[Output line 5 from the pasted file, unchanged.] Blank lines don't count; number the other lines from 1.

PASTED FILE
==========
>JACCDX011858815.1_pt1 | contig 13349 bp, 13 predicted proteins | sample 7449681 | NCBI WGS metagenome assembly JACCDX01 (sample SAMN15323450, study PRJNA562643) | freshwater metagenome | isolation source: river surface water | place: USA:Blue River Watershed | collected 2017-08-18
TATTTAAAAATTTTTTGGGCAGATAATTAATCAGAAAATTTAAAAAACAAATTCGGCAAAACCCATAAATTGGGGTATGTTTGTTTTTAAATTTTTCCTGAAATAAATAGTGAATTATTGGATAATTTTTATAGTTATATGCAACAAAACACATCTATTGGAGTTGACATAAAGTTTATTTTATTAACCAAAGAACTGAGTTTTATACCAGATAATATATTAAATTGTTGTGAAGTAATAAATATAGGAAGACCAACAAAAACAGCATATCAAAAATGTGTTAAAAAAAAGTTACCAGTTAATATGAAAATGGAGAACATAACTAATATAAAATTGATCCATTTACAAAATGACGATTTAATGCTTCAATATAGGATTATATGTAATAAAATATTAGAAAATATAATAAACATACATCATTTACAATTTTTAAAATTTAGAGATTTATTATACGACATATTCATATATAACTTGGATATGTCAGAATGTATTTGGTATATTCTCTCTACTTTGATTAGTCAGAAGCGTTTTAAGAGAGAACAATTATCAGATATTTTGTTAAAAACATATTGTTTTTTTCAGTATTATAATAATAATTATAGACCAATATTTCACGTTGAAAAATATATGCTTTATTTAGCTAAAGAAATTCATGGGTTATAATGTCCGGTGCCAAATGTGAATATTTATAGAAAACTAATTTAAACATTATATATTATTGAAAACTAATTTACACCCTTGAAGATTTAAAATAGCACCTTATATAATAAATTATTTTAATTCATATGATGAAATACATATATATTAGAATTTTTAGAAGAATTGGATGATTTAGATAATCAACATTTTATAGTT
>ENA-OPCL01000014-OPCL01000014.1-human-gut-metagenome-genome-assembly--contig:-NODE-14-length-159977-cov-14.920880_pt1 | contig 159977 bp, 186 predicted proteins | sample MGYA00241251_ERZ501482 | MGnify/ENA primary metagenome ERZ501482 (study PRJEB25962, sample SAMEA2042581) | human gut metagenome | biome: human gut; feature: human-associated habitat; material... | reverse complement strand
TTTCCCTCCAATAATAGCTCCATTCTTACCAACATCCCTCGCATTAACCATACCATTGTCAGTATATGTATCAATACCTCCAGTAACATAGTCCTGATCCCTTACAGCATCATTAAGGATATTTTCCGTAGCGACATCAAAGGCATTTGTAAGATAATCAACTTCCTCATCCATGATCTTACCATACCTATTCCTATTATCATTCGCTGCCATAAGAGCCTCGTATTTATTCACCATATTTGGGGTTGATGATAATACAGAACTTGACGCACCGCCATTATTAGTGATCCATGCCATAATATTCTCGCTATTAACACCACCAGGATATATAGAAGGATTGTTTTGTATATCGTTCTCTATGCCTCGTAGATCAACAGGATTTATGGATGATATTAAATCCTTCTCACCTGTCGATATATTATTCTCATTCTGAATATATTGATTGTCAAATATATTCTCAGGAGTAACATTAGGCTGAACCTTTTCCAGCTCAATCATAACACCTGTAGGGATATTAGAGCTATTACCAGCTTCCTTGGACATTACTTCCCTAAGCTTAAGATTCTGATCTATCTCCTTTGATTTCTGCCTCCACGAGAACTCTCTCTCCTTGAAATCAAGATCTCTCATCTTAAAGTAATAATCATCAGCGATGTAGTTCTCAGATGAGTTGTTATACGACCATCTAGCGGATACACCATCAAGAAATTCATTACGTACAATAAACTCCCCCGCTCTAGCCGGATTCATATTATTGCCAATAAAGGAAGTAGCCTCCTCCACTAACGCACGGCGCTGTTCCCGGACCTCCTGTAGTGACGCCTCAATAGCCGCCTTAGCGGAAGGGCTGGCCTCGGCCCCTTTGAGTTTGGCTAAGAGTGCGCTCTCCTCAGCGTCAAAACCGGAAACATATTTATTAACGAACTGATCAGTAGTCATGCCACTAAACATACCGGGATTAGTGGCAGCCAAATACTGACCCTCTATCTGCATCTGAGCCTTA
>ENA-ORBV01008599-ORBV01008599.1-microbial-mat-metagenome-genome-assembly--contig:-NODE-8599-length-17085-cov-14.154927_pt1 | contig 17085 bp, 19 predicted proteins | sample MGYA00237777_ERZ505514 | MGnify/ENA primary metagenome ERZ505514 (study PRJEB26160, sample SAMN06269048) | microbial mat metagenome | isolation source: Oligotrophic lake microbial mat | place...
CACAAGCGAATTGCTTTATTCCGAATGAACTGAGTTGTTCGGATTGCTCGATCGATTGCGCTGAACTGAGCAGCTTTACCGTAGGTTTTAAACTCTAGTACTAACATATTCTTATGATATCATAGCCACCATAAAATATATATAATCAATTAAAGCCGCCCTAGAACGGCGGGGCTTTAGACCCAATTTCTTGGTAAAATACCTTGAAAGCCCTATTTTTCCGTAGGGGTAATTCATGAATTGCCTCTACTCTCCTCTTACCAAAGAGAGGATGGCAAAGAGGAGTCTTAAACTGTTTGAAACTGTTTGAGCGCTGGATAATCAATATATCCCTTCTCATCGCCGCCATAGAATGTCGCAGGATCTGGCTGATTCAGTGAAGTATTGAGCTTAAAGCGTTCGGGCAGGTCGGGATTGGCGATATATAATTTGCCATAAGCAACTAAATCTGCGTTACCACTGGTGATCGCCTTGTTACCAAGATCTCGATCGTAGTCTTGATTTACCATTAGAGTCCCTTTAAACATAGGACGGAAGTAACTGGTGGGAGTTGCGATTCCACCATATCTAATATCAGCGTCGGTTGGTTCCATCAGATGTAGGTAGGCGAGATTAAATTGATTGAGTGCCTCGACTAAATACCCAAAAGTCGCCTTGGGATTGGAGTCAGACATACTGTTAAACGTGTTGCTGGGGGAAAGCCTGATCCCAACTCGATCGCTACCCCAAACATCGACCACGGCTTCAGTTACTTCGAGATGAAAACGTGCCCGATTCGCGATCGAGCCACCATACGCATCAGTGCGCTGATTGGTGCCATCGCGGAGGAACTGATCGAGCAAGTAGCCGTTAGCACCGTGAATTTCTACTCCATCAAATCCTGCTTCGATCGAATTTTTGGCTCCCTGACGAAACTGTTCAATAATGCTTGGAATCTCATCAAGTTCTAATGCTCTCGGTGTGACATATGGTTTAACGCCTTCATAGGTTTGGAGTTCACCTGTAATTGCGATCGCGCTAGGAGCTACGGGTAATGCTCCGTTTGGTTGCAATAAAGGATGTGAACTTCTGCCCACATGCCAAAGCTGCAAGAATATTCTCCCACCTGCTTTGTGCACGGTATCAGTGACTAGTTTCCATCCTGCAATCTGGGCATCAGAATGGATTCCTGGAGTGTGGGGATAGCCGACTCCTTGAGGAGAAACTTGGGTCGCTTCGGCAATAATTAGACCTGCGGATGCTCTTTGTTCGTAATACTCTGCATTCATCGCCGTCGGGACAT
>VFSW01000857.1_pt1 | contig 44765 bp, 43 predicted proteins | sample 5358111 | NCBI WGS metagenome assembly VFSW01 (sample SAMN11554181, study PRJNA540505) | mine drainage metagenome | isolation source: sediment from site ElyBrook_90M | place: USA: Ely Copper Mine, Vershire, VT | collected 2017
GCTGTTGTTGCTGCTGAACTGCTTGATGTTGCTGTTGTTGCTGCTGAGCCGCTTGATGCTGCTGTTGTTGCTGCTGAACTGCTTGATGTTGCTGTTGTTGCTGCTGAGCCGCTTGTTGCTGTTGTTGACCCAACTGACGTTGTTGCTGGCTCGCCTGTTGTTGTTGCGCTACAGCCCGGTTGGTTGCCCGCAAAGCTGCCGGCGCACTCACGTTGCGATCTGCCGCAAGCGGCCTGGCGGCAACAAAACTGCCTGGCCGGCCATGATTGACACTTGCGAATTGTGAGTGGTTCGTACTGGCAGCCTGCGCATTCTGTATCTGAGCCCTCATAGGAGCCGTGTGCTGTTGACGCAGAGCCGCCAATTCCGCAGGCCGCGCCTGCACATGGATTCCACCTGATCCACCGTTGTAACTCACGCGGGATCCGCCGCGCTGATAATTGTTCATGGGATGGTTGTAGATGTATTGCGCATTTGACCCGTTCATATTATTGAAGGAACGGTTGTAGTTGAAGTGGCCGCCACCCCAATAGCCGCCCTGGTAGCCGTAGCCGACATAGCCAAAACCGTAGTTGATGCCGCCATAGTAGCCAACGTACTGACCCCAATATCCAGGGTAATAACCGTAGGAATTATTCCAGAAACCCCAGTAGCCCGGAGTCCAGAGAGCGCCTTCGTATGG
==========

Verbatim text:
>ENA-ORBV01008599-ORBV01008599.1-microbial-mat-metagenome-genome-assembly--contig:-NODE-8599-length-17085-cov-14.154927_pt1 | contig 17085 bp, 19 predicted proteins | sample MGYA00237777_ERZ505514 | MGnify/ENA primary metagenome ERZ505514 (study PRJEB26160, sample SAMN06269048) | microbial mat metagenome | isolation source: Oligotrophic lake microbial mat | place...